Friday, 29 October 2010
Sunday, 24 October 2010
This Saturday I went with some like-minded members of the nature photography association Eindhoven (that I recently joined) to an old forest near Arnhem to look for toadstools. Despite the fact that the mushroom season is over the top I found some fresh ‘wanted’ species. Here are 2 of them:
- The well-known Stinkhorn (Phallus impudicus/Grote Stinkzwam). The latin name needs no further explanation. This mushroom belongs to the fungal order Phallales and is known for its foul smelling sticky spore mass, or gleba, borne on the end of stalks called the receptaculum. The spore mass attracts flies to help disperse the spores. All species of the Phallaceae family begin their development as oval or round structures known as ‘devil eggs’.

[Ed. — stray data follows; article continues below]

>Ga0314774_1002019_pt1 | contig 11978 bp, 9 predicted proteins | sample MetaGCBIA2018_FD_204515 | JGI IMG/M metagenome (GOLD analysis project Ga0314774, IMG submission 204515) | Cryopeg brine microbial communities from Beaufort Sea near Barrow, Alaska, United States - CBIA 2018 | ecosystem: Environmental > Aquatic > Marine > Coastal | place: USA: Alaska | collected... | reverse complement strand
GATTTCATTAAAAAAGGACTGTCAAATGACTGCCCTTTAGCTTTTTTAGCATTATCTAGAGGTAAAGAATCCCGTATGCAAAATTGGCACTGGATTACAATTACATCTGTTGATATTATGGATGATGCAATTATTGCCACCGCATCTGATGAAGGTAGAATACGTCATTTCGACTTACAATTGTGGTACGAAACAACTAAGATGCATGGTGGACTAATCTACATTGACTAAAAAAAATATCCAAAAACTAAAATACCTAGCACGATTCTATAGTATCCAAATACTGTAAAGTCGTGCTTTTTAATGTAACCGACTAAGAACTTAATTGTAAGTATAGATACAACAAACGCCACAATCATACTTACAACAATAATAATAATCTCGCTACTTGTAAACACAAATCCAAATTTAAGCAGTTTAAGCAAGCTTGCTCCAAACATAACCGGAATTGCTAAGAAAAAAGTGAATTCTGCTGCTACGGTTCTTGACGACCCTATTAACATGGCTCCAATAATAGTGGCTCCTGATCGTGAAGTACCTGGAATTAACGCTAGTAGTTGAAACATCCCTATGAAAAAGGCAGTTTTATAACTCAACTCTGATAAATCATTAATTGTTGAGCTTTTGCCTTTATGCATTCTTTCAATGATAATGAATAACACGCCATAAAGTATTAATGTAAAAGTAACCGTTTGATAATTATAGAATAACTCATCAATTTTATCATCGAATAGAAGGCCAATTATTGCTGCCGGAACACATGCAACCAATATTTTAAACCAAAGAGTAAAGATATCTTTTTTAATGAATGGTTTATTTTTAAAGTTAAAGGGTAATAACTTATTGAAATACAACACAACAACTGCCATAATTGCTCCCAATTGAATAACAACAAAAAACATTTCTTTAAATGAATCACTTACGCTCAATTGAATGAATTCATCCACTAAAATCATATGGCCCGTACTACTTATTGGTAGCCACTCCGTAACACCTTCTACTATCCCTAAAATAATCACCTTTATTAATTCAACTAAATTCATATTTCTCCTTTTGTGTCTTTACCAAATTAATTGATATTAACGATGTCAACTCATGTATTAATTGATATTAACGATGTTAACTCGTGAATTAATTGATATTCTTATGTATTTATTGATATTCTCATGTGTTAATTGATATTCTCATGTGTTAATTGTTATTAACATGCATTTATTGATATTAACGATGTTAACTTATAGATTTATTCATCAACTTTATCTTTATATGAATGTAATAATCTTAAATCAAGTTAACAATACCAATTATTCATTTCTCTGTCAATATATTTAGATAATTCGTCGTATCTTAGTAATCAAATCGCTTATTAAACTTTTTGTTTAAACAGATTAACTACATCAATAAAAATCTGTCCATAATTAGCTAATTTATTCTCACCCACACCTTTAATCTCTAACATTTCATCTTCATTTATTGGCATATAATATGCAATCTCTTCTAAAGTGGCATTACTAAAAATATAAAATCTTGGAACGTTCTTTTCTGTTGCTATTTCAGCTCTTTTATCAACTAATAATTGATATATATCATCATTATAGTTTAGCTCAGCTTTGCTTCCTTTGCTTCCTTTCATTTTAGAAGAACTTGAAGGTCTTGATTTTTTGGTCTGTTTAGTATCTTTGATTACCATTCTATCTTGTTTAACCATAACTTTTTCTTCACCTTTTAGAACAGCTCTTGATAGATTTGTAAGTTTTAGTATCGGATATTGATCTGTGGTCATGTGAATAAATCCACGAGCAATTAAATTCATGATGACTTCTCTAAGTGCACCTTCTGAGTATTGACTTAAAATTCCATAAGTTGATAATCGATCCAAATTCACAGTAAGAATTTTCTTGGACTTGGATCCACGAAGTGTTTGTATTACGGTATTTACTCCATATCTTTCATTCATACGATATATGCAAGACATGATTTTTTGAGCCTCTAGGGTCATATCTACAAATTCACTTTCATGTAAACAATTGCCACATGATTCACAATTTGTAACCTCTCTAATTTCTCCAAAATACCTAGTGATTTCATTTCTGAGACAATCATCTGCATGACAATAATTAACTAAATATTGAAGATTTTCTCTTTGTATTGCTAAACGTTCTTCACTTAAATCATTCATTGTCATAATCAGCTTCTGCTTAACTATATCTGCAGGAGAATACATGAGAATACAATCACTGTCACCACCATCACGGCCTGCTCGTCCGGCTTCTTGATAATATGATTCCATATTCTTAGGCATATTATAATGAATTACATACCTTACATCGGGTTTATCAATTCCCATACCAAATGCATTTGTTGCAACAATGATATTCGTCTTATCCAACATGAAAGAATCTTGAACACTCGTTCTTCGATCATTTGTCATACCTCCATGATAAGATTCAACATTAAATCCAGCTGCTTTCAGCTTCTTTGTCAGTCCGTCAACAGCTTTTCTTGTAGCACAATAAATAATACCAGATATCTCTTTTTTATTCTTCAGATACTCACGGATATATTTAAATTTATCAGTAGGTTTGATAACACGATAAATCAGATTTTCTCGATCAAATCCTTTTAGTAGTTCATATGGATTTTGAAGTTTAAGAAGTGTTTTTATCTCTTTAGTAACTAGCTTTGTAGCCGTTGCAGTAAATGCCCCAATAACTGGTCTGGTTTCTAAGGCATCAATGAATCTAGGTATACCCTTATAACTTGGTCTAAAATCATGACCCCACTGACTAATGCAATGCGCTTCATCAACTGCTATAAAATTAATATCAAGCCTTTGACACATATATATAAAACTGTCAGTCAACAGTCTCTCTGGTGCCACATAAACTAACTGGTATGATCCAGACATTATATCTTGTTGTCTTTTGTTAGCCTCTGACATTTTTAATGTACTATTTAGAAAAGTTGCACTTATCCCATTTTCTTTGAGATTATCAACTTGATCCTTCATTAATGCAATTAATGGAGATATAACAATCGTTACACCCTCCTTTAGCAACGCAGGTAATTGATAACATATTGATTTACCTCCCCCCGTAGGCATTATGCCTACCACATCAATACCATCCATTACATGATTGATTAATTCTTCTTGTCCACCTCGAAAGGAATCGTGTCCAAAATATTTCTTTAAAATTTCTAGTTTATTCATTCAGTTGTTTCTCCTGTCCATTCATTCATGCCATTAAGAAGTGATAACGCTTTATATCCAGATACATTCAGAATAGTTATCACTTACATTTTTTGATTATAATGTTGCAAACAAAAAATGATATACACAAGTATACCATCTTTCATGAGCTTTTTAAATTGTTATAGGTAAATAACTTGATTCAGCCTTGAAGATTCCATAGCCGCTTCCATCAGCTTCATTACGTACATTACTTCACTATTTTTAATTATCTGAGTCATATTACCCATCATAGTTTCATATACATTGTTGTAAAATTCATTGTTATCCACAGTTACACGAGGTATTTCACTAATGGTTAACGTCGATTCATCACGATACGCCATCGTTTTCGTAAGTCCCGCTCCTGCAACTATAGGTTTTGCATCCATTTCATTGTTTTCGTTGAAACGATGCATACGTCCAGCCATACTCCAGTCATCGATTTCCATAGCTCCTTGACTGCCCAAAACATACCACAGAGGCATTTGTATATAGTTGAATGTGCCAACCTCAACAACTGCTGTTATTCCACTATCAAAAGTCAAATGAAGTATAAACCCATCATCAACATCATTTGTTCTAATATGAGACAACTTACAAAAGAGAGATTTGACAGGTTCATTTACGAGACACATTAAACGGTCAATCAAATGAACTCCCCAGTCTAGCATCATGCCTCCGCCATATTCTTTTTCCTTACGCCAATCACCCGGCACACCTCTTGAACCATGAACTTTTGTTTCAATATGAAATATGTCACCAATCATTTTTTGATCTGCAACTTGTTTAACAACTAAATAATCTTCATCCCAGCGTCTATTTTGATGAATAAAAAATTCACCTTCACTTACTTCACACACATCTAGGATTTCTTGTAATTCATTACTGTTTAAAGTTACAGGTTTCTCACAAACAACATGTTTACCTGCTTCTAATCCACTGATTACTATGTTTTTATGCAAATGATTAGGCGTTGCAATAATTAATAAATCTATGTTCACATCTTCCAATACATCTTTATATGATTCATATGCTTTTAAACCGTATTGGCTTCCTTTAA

- A yellowish slime mold, very aptly named Scrambled Egg Slime (Fuligo septica/Heksenboter). The literal translation of the Dutch name is “witch butter”, also well chosen. Formerly they were classified as fungi, but today they are no longer considered part of this kingdom.
Saturday, 9 October 2010
After a couple of minutes it was scared off by a Green Sandpiper (Tringa ochropus/Witgatje), and flew away. Somewhat later a second Green Sandpiper appeared at the scene. Both birds stayed for more than 2 hours and I watched them washing, doing their feather care, feeding, and resting. Just before taking a bath they performed a very rapid zig-zag flight low over the water. Does anybody know the meaning of this strange behavior?
Green Sandpiper is very much a bird of freshwater, and is often found in sites too restricted for other waders, which tend to like a clear all-round view.